nestle solidly into the soil and won't blow away. This acts as a
mini-greenhouse for your tomato plant during cold nights. You can take it off,
and leave it off, once the night temperatures become more moderate in late May.
It might be best to put your tomato plant in the
center of the garden, possibly positioned to shade the spinach plants later and
keep them cool. You might consider a grape or cherry tomato plant, rather than
one that produces large, slicing tomatoes.
If someone in your group can supply a tall staking
cage, that would be helpful. You will need to anchor the cage deeply into the
ground so that the wind doesn't blow it over. You can use tent stakes for that
Maybe someone would donate the tomato plant, as well.
It's probably best to buy a tomato plant at a garden center, that is already
started and has sturdy stalks and a good root system, rather than trying to
grow it from seed. If a parent and student go to a garden center for this
reason, it's a great idea to ask an employee for help in selecting a good
choice, and then that student can share the information with the other
During summer break, students may enjoy visiting the
tomato plant every couple of weeks to watch the yellow blossoms appear,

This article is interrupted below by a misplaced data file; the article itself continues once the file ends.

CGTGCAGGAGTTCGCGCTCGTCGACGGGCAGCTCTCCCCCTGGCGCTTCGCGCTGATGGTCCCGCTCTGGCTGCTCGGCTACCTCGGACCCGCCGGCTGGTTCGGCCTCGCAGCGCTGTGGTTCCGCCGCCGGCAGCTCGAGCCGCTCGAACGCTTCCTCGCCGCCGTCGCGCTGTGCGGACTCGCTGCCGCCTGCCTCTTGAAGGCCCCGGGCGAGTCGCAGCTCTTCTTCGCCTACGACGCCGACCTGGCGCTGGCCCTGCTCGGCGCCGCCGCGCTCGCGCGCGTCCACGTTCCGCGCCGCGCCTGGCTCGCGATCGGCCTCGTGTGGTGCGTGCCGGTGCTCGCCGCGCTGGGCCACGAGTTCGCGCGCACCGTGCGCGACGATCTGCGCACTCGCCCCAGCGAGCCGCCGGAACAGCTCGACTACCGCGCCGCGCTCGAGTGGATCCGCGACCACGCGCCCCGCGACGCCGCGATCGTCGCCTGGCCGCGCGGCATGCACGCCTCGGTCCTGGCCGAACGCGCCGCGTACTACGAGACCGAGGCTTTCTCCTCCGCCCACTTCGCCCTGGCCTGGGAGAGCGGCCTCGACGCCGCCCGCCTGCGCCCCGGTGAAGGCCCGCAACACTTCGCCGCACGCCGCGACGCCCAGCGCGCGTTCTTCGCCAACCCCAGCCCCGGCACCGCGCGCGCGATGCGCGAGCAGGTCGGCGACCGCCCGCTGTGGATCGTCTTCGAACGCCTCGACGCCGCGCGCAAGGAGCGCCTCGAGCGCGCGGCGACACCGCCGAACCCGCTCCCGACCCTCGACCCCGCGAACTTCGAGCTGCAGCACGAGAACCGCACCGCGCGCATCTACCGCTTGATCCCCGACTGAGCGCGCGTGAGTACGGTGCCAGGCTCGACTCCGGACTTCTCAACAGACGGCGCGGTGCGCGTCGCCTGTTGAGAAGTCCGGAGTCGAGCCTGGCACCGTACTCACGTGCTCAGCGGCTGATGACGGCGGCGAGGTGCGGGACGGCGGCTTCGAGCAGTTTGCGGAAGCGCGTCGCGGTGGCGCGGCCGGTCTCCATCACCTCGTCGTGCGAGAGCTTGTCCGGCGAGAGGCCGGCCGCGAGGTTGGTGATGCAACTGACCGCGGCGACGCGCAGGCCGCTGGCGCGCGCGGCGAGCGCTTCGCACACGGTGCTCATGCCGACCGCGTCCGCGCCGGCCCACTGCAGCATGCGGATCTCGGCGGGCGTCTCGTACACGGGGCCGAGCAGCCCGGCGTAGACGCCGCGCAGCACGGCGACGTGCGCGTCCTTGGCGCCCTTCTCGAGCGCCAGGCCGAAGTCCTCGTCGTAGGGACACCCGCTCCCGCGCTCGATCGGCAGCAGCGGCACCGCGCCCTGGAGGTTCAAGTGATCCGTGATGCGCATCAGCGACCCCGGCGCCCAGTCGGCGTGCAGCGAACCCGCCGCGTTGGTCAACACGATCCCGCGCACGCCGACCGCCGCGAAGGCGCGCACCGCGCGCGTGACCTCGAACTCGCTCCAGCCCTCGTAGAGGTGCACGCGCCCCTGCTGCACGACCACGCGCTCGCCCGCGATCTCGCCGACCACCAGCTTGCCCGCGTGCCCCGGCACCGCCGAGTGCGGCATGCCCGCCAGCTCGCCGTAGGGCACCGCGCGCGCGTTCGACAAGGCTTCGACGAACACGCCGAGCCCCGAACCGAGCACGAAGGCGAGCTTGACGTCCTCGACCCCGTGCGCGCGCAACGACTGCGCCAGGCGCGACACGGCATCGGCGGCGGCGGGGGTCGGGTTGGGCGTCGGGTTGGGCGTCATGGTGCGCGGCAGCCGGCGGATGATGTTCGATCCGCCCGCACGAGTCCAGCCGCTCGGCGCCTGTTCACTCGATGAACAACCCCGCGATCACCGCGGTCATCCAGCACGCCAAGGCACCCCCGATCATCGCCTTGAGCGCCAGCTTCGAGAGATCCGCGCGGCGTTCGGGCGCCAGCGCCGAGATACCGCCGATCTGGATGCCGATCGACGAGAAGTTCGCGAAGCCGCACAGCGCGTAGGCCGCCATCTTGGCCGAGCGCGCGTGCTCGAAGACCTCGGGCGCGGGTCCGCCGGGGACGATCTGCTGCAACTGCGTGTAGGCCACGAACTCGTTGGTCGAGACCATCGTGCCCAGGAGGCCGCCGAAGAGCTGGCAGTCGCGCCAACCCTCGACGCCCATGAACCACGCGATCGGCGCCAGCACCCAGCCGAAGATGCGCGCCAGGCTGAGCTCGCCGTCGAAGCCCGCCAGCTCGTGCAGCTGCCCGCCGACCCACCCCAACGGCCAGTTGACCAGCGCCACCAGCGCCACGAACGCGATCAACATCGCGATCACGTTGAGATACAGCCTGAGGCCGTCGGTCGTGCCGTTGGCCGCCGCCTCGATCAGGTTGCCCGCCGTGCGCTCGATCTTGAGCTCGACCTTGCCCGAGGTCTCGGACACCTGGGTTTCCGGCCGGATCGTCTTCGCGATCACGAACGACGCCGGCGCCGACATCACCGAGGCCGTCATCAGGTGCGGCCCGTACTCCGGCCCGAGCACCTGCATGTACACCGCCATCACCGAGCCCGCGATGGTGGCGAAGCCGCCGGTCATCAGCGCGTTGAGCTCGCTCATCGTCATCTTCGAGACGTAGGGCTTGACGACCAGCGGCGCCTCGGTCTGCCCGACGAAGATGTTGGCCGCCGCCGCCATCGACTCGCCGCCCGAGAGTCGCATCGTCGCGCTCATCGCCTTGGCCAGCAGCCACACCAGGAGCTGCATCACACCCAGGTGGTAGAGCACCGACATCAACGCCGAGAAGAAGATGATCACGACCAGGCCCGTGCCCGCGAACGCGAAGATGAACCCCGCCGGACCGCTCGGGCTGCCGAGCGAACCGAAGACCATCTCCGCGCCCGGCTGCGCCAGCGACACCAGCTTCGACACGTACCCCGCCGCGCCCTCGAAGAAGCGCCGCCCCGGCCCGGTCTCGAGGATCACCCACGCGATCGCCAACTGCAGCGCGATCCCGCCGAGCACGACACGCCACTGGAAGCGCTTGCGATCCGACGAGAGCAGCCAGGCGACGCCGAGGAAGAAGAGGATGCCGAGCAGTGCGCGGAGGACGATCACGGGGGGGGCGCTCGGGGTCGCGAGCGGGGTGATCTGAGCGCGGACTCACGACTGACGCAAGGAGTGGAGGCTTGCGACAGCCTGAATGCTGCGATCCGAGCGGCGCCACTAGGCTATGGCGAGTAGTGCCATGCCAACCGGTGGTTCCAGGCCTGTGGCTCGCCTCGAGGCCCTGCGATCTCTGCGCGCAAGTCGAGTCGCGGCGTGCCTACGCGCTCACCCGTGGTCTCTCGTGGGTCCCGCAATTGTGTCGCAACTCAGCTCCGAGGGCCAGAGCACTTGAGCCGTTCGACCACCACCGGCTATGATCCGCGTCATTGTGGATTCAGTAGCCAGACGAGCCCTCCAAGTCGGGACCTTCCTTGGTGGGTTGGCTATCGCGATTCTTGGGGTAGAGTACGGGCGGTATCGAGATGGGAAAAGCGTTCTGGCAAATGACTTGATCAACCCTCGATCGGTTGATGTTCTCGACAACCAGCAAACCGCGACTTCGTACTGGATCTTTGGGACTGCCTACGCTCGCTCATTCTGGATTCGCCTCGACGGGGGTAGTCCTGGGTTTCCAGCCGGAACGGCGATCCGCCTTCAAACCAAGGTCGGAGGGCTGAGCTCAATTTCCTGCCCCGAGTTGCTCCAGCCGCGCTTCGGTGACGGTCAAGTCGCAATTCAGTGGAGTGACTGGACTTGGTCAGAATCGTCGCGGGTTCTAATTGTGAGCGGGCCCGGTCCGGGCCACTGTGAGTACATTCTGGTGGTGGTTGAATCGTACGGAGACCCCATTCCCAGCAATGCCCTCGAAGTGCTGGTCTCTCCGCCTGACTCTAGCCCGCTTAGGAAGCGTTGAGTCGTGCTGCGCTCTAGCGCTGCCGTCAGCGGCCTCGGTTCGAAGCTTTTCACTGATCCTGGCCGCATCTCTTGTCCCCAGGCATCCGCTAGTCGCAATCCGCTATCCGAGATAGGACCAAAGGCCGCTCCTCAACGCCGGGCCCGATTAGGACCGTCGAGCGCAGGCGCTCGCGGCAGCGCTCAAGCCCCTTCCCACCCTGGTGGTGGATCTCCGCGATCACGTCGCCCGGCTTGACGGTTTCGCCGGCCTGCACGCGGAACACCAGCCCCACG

followed shortly by green tomatoes that ripen into a rich, delicious red. As
your tomato grows up and out, your group can collect nylon hose with runs in
them to tie the stalks gently to the cage. It is also important that tomatoes
be watered daily, if it doesn't rain, and fertilized with a liquid product such
as Miracle Gro every two weeks. The more you pick ripe tomatoes, the more
you'll get, so assign someone to go and harvest regularly!
you're waiting for your own greens to grow, you can make a quick trip to the
grocery store and fix this easy salad recipe with the kids. It will help teach
them what the different plants produce, what the food items look like when they
are ripe, and get them excited to prepare and eat their OWN salad when their
plants are ready to be harvested.
is a fun activity to do at the start of your club meeting, and, while it is
chilling, do something else. Then, before your session ends, wash hands, and
package macaroni (16 oz)
cucumbers, peeled and diced
small or medium tomatoes, chopped
head iceberg lettuce
tablespoons chopped fresh herbs (oregano or basil)
grape tomatoes, several colors of leaf lettuce instead of iceberg, a sprinkling
of additional herbs, such as fresh parsley
1. Take time to touch and smell the different vegetables
and herbs and note their differences and or similarities. Talk about how each
is grown — tomatoes grow on a vine, carrots grow beneath the soil, etc.
2. Prepare the ingredients as described above. Place
each in a separate small bowl.
3. In a large pot of salted boiling water, cook pasta,
rinse under cold water, and drain. Add to a large serving bowl.
4. Invite children to combine the diced cucumbers,
chopped tomatoes, diced carrots, herbs, and mayonnaise with the pasta. Mix
5. Place the salad in the refrigerator to chill for at
least a half hour. In the meantime encourage your child to select large, crisp
leaves of lettuce to place in the center of salad plates.
6. Once the pasta mixture has chilled, scoop and serve
on top of the lettuce.